In The Spotlight
THERE is a possibility that future general elections in Tanzania will go hand-in-hand with those taking place in Kenya, Rwanda, Uganda and Burundi if the Elections Board of the East African Community (EAC) would harmonise regional poll processes.
SOME carbon credit projects are not taking off after prospective investors backed off due to a global price fall in carbon market, the government has said.
MOROGORO Regional Commissioner Dr Stephen Kebwe has directed district councils here to procure satellite images to enable proper land surveying and planning in a bid to do away with recurring land conflicts in the region.
DOMESTIC revenue is set to increase in the next fiscal year as the government has already underlined various mechanisms to increase collections.
MAJORITY of banks saw their profits dwindling, with some suffering losses in this year’s first quarter, although a handful of them posted marginal profit increase. The banking sector normally experiences a slow-start at the beginning of the year, but in this year, experts attribute the dismal performance to the general elections that restricted money in circulation.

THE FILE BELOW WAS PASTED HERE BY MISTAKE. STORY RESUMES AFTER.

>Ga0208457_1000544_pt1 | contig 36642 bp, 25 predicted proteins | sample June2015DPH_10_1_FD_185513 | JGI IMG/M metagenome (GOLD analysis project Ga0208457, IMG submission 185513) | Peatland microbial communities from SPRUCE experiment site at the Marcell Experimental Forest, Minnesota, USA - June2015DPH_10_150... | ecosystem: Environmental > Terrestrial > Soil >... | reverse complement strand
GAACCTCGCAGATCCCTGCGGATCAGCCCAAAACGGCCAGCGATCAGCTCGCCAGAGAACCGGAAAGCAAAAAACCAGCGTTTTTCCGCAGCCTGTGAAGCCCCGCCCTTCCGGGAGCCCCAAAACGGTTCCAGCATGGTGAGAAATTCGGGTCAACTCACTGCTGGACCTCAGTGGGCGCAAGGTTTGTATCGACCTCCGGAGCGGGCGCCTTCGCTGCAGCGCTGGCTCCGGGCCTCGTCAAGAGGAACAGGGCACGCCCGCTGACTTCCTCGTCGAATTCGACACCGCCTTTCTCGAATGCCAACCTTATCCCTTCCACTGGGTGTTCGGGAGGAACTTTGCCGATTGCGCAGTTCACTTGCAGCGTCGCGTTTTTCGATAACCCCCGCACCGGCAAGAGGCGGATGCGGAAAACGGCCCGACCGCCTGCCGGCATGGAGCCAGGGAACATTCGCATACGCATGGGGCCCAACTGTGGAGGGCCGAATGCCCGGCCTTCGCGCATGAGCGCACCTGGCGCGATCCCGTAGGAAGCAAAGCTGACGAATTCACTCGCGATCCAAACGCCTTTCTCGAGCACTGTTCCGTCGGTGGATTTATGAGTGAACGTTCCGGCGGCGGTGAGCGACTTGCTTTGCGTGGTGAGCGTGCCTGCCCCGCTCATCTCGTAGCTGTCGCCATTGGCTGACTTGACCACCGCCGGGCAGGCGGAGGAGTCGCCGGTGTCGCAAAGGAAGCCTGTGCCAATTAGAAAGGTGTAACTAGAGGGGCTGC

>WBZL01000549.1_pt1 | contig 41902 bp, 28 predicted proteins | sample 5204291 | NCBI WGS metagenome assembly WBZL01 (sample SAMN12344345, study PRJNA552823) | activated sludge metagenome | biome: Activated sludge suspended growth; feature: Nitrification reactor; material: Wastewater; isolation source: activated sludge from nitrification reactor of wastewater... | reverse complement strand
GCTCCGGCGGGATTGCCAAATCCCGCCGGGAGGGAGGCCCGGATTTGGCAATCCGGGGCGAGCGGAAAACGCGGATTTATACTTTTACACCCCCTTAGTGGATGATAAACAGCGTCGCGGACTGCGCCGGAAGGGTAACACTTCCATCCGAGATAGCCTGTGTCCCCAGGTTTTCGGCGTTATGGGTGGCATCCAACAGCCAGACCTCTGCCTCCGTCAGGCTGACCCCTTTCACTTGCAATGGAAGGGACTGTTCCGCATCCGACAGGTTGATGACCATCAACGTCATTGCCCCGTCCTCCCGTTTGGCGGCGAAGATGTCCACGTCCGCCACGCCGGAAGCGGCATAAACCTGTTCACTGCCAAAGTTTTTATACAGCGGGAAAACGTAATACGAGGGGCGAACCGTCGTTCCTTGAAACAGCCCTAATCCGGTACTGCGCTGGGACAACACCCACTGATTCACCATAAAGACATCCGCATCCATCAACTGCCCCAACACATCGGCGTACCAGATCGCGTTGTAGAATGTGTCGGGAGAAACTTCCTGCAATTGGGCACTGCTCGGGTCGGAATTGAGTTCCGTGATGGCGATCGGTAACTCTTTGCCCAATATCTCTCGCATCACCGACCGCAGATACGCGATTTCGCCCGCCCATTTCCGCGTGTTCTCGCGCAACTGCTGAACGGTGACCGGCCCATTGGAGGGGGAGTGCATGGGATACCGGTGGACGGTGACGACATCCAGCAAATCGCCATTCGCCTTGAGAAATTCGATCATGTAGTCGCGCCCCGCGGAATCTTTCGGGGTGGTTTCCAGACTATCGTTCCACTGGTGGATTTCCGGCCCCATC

ALL referral hospitals including Sekouture in Mwanza will soon be supplied with medical supplies and equipment including X-Ray machines and CT-Scans, Members of Parliament (MPs) were assured here.
CHALLENGES facing cancer patients at the Ocean Road Cancer Institute in accessing medicines will soon be made things of the past as the government is working round the clock to address them.
THROUGH ages doctors have attempted to correct the abnormal arrangement of the cleft lip and palatal tissues to achieve a normal appearance. The earliest documented history of cleft lip is based on a combination of religion, superstition, invention and charlatanism.
LAST week a gathering of Maasai elders, also known as Laigwanans, in Monduli District, brought to light something that many Tanzanians are afraid to talk about: “Religions have lost appeal and currently losing ground as well, ’’ according to the Maasai.
THE move by the government last week of banning local councils from hiring private companies to collect revenues on their behalf, is commendable. The move is commendable since the practice that had protruded in the last five to ten years turned out to be a loophole of financial losses for most cities, municipals and town councils.